Tracy Kidder, Anne Fadiman, Joyce Carol Oates, and “the enemies of chaos”


Fadiman, Oates, Kidder ... demonstrating a high tolerance for noise (Photo: Rachel Altmaier)

Goodness, what a sourpuss I sounded yesterday!  Chalk it up to my low threshold for cacophony. The article on yesterday’s event with Tracy Kidder, Anne Fadiman, Joyce Carol Oates is online here.

Highlights included New Yorker gossip from Fadiman about the genesis of The Spirit Catches You and You Fall Down:

In the late 1980s, she had prepared a list of four proposals for her New Yorker editor when an old college friend from Merced called to tell her the story of “the tragic conflicts between Hmong patients and their doctors.”

“I thought I’d add that one as number five,” she said. The editor picked it.

Her work took her into a human catastrophe involving an epileptic Hmong girl. Well-meaning Western medical professionals and a loving family with longstanding tribal traditions clashed about the meaning of her condition and what a cure might be.

“Each side underestimated the other. It made me wonder whether we all underestimate each other most of the time.”

Her New Yorker editor left, and the new editor wanted more of a celebrity focus in the magazine’s features.

“The interest in an epileptic toddler was – to put it charitably – modest.” The letter formally killing the story “managed to misspell my first and last name.”

“I could not let the story go,” she said. In the end, she found that writing 300 pages was “so much easier” than disappointing the people who had shared their anguished stories with her.

Pulitzer prizewinning Kidder was modest, self-deprecating, often seemingly at a loss for words, as he described Strength in What Remains, featuring the story of “Deogratias,” who fled the Burundi and Rwanda massacres in 1994 for the streets of New York City, where he was homeless. He eventually dropped out of Dartmouth Medical School to open a medical clinic in Burundi. Kidder said that Deogratias is now pursuing medical studies at Columbia University:

“I’m surprised in general when I come across people like this,” said Kidder. Reading the newspaper every day, he said, “Sometimes I think chaos and violence run the world.”

People like Deogratias provide him with hope: “The fact that they’re there, as enemies of chaos, I find extremely reassuring – every morning,” he said.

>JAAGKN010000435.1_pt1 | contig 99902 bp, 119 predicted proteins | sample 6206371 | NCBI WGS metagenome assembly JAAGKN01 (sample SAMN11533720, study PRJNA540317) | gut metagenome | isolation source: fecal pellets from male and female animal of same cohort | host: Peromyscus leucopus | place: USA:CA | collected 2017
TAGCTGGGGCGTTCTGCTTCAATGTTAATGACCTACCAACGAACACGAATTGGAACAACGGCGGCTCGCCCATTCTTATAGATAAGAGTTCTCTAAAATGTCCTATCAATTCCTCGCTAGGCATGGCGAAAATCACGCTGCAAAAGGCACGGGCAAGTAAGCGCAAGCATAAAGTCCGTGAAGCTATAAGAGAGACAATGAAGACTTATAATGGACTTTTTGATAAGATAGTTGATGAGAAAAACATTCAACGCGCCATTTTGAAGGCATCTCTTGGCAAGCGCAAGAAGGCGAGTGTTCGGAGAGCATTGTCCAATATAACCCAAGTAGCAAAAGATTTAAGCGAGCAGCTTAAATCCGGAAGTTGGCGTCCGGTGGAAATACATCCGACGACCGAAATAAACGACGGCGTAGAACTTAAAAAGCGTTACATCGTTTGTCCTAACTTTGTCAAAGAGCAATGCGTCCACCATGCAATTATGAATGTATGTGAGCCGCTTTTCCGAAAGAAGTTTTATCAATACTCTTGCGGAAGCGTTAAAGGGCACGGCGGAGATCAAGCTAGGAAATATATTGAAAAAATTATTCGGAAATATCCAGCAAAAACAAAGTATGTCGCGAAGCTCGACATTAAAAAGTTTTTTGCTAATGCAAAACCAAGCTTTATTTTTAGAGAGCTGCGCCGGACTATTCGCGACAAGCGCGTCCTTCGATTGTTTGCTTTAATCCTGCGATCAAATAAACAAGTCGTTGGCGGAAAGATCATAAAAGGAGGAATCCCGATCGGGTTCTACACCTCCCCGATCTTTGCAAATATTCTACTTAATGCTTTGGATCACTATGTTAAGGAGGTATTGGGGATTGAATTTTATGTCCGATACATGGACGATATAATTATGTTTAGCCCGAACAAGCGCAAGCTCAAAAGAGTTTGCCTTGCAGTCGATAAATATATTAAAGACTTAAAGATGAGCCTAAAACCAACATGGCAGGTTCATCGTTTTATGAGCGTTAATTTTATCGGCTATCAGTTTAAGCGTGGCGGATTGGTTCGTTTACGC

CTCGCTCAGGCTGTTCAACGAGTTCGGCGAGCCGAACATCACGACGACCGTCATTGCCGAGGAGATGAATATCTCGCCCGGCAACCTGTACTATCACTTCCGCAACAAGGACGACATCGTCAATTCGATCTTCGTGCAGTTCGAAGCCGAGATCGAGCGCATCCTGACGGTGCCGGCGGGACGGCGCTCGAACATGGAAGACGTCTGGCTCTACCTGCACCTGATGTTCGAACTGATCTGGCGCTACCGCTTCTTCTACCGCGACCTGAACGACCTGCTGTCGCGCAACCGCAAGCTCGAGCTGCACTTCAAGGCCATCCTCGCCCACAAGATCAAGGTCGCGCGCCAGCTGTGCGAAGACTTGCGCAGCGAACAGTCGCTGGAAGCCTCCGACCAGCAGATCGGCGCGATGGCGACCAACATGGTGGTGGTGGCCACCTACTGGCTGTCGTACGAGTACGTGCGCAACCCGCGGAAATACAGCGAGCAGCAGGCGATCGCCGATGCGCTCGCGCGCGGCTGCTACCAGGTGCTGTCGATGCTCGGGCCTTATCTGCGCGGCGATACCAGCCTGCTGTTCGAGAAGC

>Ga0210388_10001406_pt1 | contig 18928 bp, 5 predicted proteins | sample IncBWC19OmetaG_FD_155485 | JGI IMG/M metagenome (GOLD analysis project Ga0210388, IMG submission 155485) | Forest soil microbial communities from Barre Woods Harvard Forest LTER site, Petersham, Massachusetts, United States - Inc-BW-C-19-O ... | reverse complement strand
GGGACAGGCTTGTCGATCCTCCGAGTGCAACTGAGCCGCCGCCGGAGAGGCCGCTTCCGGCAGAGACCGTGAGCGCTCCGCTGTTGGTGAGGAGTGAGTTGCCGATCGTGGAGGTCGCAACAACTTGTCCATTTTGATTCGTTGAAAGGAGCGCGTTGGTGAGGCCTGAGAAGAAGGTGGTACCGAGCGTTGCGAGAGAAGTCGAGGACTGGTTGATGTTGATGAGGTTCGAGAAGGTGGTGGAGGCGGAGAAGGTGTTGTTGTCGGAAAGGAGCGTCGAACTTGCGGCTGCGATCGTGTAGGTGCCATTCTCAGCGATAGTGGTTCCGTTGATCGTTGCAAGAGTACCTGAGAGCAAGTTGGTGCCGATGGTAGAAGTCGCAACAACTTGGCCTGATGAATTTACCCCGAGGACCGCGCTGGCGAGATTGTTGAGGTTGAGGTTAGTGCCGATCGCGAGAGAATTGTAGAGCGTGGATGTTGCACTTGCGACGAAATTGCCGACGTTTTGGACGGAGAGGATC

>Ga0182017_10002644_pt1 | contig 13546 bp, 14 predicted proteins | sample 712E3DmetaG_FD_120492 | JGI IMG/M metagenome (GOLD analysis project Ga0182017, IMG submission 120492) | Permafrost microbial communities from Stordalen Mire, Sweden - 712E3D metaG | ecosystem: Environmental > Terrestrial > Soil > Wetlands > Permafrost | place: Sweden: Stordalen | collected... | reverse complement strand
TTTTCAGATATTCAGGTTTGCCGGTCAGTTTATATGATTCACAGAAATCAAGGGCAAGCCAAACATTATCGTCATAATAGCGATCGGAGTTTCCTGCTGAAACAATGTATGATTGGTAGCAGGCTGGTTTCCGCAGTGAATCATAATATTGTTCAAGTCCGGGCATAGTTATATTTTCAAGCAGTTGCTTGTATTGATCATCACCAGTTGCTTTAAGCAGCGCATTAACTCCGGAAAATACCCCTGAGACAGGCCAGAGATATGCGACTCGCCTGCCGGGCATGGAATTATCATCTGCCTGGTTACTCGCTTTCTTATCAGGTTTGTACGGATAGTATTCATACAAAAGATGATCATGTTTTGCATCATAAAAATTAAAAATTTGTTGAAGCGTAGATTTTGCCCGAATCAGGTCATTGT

Describing his book, he said, “It’s a story about courage, it’s a story about the kindness of strangers, a story about war and genocide.”

“What I wanted to do is to make you experience those things again, not as truisms, but as parts of our lives,” he said. “This is what all the writers I most admire do. They make the world new. They make it new again.”

Satz, author and moderator (Photo: L.A. Cicero)

The person most shortchanged by my story was Joyce Carol Oates.  Alone of the three (four, counting Debra Satz, the moderator and author of Why Some Things Should Not Be for Sale (discussed here)  “The Undesirable Table” was a work of fiction, and also a short story, rather than a full-length novel.  As I was quickly putting together a story on deadline, she seemed a little the odd man out.  I’ve never much cared for her work — and can’t claim to have really given it a fair hearing — but I was moved by her discussion of her family origins that were “working class, perhaps below that.”  I was also moved by her generosity towards the other authors — at times it felt as if she were acting as the moderator:

Oates spoke of the role of writers to “bear witness,” and the need to tell the stories of those who are otherwise voiceless.

“It’s up to you to provide the language and allow their stories to be told” … She urged the audience to grab such stories like a rope: “They pull you someplace you never thought you would go.”

Here are a few quotes that didn’t make it into the article:

“I’m more drawn to tragedy, because I think it mirrors the human predicament … and there’s not that much we can do about it, ultimately.  Even if you love your family, you will lose them, one by one.”

“That is what art does, brings formal structural hope to tragic situations … you rise to an occasion of personal courage and selflessness if there’s an emergency … those are the special, selective areas that bring hope to tragic world.”

Postscript: Something else Oates said that fascinated me.  When asked how she could write something like 80 books she said she lives “conventional life of moderation, regular hours.  There’s no need even to organize my time.”  So how does she manage to do that?

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